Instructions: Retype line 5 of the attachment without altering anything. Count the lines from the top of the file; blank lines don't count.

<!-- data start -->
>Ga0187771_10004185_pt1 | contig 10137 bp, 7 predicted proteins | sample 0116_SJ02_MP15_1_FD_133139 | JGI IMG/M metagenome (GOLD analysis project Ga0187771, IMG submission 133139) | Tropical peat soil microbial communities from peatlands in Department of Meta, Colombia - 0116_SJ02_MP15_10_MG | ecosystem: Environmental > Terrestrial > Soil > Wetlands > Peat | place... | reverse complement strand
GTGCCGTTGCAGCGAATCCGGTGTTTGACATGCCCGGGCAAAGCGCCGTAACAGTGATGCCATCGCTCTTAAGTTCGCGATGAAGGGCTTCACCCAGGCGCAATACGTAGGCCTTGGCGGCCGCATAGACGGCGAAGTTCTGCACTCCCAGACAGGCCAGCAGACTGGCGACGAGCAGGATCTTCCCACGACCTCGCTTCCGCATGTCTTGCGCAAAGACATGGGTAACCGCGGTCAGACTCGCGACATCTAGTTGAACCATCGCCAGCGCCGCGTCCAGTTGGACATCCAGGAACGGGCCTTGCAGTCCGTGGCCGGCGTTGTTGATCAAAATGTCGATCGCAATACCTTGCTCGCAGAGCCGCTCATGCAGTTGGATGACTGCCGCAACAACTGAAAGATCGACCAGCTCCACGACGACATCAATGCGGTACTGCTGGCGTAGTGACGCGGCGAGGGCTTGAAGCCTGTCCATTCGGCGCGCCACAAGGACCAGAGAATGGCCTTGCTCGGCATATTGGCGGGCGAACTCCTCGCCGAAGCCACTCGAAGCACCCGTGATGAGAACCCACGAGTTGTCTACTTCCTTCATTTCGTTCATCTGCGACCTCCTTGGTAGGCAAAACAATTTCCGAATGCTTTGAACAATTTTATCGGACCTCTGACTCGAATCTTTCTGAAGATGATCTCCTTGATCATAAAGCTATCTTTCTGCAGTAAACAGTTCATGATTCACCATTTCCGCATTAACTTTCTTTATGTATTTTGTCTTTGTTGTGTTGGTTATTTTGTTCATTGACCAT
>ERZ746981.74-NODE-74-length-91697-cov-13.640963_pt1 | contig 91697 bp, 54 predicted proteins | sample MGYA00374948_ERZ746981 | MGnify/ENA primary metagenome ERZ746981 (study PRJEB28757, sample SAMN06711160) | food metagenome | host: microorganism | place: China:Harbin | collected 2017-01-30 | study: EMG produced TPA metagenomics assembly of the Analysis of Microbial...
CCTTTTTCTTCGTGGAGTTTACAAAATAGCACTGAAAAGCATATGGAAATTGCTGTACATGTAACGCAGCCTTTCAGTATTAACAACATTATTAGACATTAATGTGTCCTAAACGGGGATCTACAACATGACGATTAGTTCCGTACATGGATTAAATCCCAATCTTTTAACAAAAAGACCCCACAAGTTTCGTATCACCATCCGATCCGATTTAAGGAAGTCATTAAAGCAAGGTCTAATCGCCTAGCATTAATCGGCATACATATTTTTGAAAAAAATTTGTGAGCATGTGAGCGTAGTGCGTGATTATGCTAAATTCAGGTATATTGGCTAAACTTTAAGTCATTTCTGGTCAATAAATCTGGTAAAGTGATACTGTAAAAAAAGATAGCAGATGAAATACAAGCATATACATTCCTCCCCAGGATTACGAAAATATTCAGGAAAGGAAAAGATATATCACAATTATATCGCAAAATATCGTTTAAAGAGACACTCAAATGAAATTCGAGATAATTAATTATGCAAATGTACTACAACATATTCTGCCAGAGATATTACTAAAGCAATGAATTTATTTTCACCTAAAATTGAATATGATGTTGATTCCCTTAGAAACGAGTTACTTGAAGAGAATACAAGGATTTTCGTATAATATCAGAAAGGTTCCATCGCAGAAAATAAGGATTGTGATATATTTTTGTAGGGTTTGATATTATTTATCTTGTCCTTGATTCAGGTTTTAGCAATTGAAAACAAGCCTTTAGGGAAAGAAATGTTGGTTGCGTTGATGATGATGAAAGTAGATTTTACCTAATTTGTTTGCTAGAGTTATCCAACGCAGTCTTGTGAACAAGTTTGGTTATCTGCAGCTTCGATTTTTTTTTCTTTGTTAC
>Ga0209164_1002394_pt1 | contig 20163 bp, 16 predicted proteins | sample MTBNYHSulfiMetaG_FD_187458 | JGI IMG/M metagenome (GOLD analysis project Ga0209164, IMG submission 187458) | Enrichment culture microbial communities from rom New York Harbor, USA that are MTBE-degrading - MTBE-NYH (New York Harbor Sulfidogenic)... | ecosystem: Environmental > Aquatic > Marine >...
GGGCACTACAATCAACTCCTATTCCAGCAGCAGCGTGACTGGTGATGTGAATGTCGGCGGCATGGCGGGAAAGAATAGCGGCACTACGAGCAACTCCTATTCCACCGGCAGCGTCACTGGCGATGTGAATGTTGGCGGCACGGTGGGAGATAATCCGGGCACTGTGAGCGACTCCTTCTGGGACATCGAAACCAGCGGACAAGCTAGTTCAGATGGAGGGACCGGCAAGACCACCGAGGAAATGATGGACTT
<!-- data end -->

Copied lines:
>Ga0209164_1002394_pt1 | contig 20163 bp, 16 predicted proteins | sample MTBNYHSulfiMetaG_FD_187458 | JGI IMG/M metagenome (GOLD analysis project Ga0209164, IMG submission 187458) | Enrichment culture microbial communities from rom New York Harbor, USA that are MTBE-degrading - MTBE-NYH (New York Harbor Sulfidogenic)... | ecosystem: Environmental > Aquatic > Marine >...